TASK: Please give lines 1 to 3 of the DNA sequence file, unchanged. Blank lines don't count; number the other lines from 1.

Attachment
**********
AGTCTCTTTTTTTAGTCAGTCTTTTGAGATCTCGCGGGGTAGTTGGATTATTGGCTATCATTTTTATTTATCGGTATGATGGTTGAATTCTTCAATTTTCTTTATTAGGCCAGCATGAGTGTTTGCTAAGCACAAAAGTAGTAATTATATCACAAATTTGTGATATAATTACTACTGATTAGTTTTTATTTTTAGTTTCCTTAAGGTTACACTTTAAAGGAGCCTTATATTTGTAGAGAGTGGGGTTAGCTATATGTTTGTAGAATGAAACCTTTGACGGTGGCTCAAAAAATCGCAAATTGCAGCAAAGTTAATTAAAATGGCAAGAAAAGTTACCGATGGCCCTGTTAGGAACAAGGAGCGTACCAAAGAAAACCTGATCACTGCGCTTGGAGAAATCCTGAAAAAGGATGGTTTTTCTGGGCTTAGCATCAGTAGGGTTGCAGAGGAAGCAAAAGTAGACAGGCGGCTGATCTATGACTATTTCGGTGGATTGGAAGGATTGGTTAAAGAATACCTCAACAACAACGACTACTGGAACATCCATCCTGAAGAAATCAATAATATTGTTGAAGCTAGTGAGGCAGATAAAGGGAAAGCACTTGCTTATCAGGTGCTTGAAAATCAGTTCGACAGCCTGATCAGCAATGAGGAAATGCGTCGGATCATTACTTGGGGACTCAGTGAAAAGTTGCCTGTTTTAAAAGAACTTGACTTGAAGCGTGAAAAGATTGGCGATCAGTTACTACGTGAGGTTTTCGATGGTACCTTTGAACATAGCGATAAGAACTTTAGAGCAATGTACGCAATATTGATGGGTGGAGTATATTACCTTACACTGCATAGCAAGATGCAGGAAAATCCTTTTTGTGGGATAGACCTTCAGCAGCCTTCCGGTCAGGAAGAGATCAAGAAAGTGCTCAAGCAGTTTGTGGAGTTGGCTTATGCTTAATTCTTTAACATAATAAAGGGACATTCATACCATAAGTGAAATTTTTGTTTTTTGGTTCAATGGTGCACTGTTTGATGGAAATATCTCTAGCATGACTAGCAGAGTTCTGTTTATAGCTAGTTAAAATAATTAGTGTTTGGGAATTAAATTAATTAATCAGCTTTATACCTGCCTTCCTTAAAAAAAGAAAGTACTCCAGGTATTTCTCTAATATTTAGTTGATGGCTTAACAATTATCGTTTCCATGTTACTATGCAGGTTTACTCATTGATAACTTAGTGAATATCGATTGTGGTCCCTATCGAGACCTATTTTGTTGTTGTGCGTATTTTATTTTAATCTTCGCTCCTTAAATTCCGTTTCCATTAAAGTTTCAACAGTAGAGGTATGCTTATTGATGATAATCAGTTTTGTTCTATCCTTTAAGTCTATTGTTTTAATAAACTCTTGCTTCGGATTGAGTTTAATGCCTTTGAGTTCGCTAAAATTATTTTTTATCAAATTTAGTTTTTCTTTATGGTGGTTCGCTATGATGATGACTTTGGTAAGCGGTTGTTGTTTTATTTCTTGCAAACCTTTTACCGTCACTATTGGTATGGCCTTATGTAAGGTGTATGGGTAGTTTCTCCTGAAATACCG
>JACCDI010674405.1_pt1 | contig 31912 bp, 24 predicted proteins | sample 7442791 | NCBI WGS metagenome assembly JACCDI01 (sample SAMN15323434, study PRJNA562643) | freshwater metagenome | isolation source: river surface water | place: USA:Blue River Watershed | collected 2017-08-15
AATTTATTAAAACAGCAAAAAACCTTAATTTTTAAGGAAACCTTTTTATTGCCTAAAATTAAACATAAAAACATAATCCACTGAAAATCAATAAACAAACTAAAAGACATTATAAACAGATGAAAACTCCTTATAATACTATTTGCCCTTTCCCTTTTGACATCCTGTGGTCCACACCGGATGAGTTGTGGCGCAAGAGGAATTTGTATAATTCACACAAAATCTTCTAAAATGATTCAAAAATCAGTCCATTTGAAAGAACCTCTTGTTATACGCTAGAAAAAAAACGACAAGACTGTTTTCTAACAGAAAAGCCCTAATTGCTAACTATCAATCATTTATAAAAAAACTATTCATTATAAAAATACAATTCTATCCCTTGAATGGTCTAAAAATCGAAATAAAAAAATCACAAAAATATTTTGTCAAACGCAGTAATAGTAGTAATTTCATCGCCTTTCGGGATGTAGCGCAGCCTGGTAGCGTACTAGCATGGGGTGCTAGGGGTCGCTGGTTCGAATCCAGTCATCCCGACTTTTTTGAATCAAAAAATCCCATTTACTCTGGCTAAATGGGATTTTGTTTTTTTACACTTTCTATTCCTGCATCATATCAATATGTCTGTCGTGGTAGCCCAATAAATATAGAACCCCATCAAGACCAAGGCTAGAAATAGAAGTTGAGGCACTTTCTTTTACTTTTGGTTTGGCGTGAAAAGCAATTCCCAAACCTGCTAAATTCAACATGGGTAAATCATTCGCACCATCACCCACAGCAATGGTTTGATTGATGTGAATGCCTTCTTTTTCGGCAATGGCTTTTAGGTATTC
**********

AGTCTCTTTTTTTAGTCAGTCTTTTGAGATCTCGCGGGGTAGTTGGATTATTGGCTATCATTTTTATTTATCGGTATGATGGTTGAATTCTTCAATTTTCTTTATTAGGCCAGCATGAGTGTTTGCTAAGCACAAAAGTAGTAATTATATCACAAATTTGTGATATAATTACTACTGATTAGTTTTTATTTTTAGTTTCCTTAAGGTTACACTTTAAAGGAGCCTTATATTTGTAGAGAGTGGGGTTAGCTATATGTTTGTAGAATGAAACCTTTGACGGTGGCTCAAAAAATCGCAAATTGCAGCAAAGTTAATTAAAATGGCAAGAAAAGTTACCGATGGCCCTGTTAGGAACAAGGAGCGTACCAAAGAAAACCTGATCACTGCGCTTGGAGAAATCCTGAAAAAGGATGGTTTTTCTGGGCTTAGCATCAGTAGGGTTGCAGAGGAAGCAAAAGTAGACAGGCGGCTGATCTATGACTATTTCGGTGGATTGGAAGGATTGGTTAAAGAATACCTCAACAACAACGACTACTGGAACATCCATCCTGAAGAAATCAATAATATTGTTGAAGCTAGTGAGGCAGATAAAGGGAAAGCACTTGCTTATCAGGTGCTTGAAAATCAGTTCGACAGCCTGATCAGCAATGAGGAAATGCGTCGGATCATTACTTGGGGACTCAGTGAAAAGTTGCCTGTTTTAAAAGAACTTGACTTGAAGCGTGAAAAGATTGGCGATCAGTTACTACGTGAGGTTTTCGATGGTACCTTTGAACATAGCGATAAGAACTTTAGAGCAATGTACGCAATATTGATGGGTGGAGTATATTACCTTACACTGCATAGCAAGATGCAGGAAAATCCTTTTTGTGGGATAGACCTTCAGCAGCCTTCCGGTCAGGAAGAGATCAAGAAAGTGCTCAAGCAGTTTGTGGAGTTGGCTTATGCTTAATTCTTTAACATAATAAAGGGACATTCATACCATAAGTGAAATTTTTGTTTTTTGGTTCAATGGTGCACTGTTTGATGGAAATATCTCTAGCATGACTAGCAGAGTTCTGTTTATAGCTAGTTAAAATAATTAGTGTTTGGGAATTAAATTAATTAATCAGCTTTATACCTGCCTTCCTTAAAAAAAGAAAGTACTCCAGGTATTTCTCTAATATTTAGTTGATGGCTTAACAATTATCGTTTCCATGTTACTATGCAGGTTTACTCATTGATAACTTAGTGAATATCGATTGTGGTCCCTATCGAGACCTATTTTGTTGTTGTGCGTATTTTATTTTAATCTTCGCTCCTTAAATTCCGTTTCCATTAAAGTTTCAACAGTAGAGGTATGCTTATTGATGATAATCAGTTTTGTTCTATCCTTTAAGTCTATTGTTTTAATAAACTCTTGCTTCGGATTGAGTTTAATGCCTTTGAGTTCGCTAAAATTATTTTTTATCAAATTTAGTTTTTCTTTATGGTGGTTCGCTATGATGATGACTTTGGTAAGCGGTTGTTGTTTTATTTCTTGCAAACCTTTTACCGTCACTATTGGTATGGCCTTATGTAAGGTGTATGGGTAGTTTCTCCTGAAATACCG
>JACCDI010674405.1_pt1 | contig 31912 bp, 24 predicted proteins | sample 7442791 | NCBI WGS metagenome assembly JACCDI01 (sample SAMN15323434, study PRJNA562643) | freshwater metagenome | isolation source: river surface water | place: USA:Blue River Watershed | collected 2017-08-15
AATTTATTAAAACAGCAAAAAACCTTAATTTTTAAGGAAACCTTTTTATTGCCTAAAATTAAACATAAAAACATAATCCACTGAAAATCAATAAACAAACTAAAAGACATTATAAACAGATGAAAACTCCTTATAATACTATTTGCCCTTTCCCTTTTGACATCCTGTGGTCCACACCGGATGAGTTGTGGCGCAAGAGGAATTTGTATAATTCACACAAAATCTTCTAAAATGATTCAAAAATCAGTCCATTTGAAAGAACCTCTTGTTATACGCTAGAAAAAAAACGACAAGACTGTTTTCTAACAGAAAAGCCCTAATTGCTAACTATCAATCATTTATAAAAAAACTATTCATTATAAAAATACAATTCTATCCCTTGAATGGTCTAAAAATCGAAATAAAAAAATCACAAAAATATTTTGTCAAACGCAGTAATAGTAGTAATTTCATCGCCTTTCGGGATGTAGCGCAGCCTGGTAGCGTACTAGCATGGGGTGCTAGGGGTCGCTGGTTCGAATCCAGTCATCCCGACTTTTTTGAATCAAAAAATCCCATTTACTCTGGCTAAATGGGATTTTGTTTTTTTACACTTTCTATTCCTGCATCATATCAATATGTCTGTCGTGGTAGCCCAATAAATATAGAACCCCATCAAGACCAAGGCTAGAAATAGAAGTTGAGGCACTTTCTTTTACTTTTGGTTTGGCGTGAAAAGCAATTCCCAAACCTGCTAAATTCAACATGGGTAAATCATTCGCACCATCACCCACAGCAATGGTTTGATTGATGTGAATGCCTTCTTTTTCGGCAATGGCTTTTAGGTATTC